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My House Burned Down In December, I Lost My Job In January — But The Silver Lining Was Worth It

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As far as the Chinese zodiac goes, I’m considered to be a “tiger”.

Interestingly enough, 2022 is also the Year of the Tiger. From the little bit of research that I’ve done, 2022 is supposed to be a time of professional elevation, and though a few bumps in the road may present themselves, it will be my so-called natural tiger tenacity that will get me through it.

From the way this season of my life has been going, the predictors at least got half of that right.

As I prepare to walk into another birth year (shout-out to all of the Geminis out there), I will loudly and emphatically say that these past six months have kicked my butt in every way and direction I can think of — especially professionally and financially. 

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On December 22, 2021, while I was out getting my eyebrows waxed, purchasing some new bras, and minding my business, I get a text from one of my landlords to give him a call.

When I rang him, he said that there had been a fire in my unit.

From the way he was talking, I thought he meant that my stove had caught on fire and they had put it out in time. But when I got there, there were eight fire trucks and myriad firemen cutting into my townhouse roof — later, I would come to learn I lost 95 percent of my possessions.

It was so unbelievable that I didn’t do anything but ask for the fire marshal to confirm what caused it (it was an “accidental electrical fire”; no shocker there because my landlords hadn’t serviced my HVAC in the seven years I had been there).

After he pointed in the HVAC’s general vicinity, I let everyone know that I was going to go get my already scheduled pedicure.

When I came back a couple of hours later, my other landlord (they are a father/son team) laughed at me and made a joke about how much of a mess it all was inside.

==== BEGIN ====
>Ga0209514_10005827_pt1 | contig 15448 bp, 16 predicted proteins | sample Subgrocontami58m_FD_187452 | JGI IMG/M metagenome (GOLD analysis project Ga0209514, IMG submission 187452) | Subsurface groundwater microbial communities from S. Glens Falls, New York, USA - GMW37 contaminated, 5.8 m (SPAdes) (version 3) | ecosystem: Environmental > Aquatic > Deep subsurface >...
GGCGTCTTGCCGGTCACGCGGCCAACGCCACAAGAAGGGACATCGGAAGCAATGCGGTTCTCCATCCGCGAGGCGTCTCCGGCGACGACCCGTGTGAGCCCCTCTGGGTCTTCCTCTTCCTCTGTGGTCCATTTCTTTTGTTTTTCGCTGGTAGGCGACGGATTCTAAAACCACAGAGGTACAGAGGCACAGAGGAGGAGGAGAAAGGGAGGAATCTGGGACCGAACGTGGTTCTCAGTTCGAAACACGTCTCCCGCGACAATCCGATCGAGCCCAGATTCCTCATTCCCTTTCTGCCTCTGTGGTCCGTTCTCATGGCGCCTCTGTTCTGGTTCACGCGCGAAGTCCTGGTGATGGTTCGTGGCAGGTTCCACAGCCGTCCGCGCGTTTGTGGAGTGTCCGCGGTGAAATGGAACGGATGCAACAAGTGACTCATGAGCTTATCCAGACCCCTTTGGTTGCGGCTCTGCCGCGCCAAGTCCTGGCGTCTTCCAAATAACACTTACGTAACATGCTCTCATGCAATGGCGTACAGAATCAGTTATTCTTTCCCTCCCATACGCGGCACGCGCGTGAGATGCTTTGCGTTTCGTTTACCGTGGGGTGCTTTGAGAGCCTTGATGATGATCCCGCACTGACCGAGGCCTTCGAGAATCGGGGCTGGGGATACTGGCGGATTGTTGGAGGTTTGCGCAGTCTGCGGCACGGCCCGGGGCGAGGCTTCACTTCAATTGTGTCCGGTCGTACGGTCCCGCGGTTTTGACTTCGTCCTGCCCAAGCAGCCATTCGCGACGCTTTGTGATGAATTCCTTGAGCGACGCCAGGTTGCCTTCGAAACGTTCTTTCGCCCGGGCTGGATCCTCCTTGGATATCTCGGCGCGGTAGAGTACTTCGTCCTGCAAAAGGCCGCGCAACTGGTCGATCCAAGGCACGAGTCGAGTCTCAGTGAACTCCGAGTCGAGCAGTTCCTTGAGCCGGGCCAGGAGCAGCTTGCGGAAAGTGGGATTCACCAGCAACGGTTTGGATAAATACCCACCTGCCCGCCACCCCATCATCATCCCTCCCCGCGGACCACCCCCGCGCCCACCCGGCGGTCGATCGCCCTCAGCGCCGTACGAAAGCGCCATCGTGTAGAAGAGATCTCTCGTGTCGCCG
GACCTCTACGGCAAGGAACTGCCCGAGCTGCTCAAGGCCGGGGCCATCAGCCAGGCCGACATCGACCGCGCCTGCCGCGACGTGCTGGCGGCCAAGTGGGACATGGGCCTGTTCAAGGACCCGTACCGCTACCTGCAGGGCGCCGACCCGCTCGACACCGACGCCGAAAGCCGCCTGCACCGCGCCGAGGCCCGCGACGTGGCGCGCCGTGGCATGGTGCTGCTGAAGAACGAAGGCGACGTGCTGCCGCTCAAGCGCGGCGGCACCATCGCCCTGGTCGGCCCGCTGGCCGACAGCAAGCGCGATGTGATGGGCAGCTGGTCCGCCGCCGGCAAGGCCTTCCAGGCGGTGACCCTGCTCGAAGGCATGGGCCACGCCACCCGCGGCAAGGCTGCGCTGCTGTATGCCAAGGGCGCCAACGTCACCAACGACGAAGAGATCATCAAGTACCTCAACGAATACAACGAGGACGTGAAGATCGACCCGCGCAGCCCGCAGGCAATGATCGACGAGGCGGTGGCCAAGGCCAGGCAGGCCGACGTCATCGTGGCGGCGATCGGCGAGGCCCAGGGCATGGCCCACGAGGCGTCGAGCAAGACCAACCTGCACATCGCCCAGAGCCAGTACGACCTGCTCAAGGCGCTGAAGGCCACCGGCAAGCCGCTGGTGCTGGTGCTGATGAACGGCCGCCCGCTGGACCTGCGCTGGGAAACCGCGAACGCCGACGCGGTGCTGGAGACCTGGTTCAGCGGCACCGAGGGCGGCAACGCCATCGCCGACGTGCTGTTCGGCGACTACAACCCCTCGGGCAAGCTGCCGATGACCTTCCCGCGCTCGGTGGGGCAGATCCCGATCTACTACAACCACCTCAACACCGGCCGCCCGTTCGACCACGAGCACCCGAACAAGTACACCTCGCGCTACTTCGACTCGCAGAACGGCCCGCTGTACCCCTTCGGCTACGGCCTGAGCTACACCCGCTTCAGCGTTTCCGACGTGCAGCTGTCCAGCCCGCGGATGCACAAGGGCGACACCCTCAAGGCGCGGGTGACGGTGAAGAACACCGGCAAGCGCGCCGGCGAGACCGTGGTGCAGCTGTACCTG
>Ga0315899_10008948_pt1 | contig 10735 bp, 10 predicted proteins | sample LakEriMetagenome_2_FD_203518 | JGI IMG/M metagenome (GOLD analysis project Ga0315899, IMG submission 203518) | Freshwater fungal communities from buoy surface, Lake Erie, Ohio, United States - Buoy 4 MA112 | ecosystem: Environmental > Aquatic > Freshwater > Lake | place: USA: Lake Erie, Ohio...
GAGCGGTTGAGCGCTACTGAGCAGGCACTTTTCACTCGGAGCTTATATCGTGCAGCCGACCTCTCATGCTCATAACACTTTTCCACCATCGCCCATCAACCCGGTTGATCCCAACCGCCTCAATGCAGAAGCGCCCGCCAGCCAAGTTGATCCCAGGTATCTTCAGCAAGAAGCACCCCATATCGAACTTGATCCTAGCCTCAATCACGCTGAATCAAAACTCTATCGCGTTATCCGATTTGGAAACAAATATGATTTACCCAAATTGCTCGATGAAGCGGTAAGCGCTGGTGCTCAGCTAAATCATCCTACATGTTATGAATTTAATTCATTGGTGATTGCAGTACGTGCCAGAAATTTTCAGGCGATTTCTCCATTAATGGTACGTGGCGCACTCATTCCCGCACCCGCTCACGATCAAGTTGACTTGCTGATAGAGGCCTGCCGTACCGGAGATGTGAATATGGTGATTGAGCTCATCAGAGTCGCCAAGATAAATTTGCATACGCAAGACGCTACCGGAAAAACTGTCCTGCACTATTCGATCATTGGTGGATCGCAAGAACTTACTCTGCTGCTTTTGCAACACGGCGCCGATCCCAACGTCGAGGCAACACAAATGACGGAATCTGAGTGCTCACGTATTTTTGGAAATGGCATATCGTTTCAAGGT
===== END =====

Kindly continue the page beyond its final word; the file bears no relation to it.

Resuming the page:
When I said, “Yeah, that’s actually not funny, I could’ve died” — a fact the fire marshal confirmed, too — my landlord flippantly responded with, “Yeah…well.”

Well…what? Some people can be real jerks. I said nothing. Instead, I tried to retrieve what wasn’t destroyed by the fire and/or water and/or extinguisher foam and booked a hotel reservation until I could figure something else out.

Holidays aren’t really my thing, so spending Christmas alone in a hotel wasn’t exactly traumatizing. The stress was trying to figure out where the heck I was going to live over the next couple of days because hotel room rates are super-high and looking for a home during the holiday season isn’t exactly ideal.

I wasn’t too stressed because, for the past couple of times when I’ve needed a place, Craigslist has always served me. I found a downstairs apartment that used to be an Airbnb in one of my absolute favorite sides of town. 

A couple of days before New Year’s Day 2022, I moved in what little belongings that I had and exhaled, thinking that I would have some time to recover from the fire as I went through the surreal experience of walking through Walmart to get things like a toothbrush and deodorant.

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Fast forward to a couple of weeks in January and another doozy came.

But first, some background: I’m a freelance writer, marriage life coach, and doula.

The main writing gig that had earned me a decent steady paycheck for about four years had hired a new editor-in-chief. She didn’t exactly “fire” me. She just didn’t take any of my pitches. So now, in addition to a burned-down home, I no longer had a steady gig, either.

Then came the colossal mess that I’m in now.

The apartment that I moved into is owned by an older woman in her 70s who initially seemed nice enough — until I realized that she interviewed me for the place with her crazy dog in the back of the house: A German shepherd breed who came from the shelter with a bag of anxiety meds, barks at literally anything that moves, digs under fences to attack random neighbors and even gave the owner a brain bleed by pulling her down the front stairs of her porch.

Anyone who’s a writer knows that an indoor dog that barks all day long is ridiculous. And when I’m paying $1,500 a month, it’s super-ridiculous.

Now get this. As I handed her my rent check for June, in May, she flippantly says, “We need to talk. I’m not renewing the lease. It’s nothing that you did. My daughter is having a hard time with her partner and…”.

So, on top of the drama with the dog, she basically didn't keep her word which means that now — while I’m still trying to figure out how to financially make ends meet and I’m still grieving losing my place to fire — I also need to find a place in less than 30 days in one of the worst real estate markets in the country.

What in the world, what in the world…what in the world? Who is TikToking me right now because what kind of Year of the Tiger is this?

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Someone recently asked me if I saw a silver lining in any of this at all.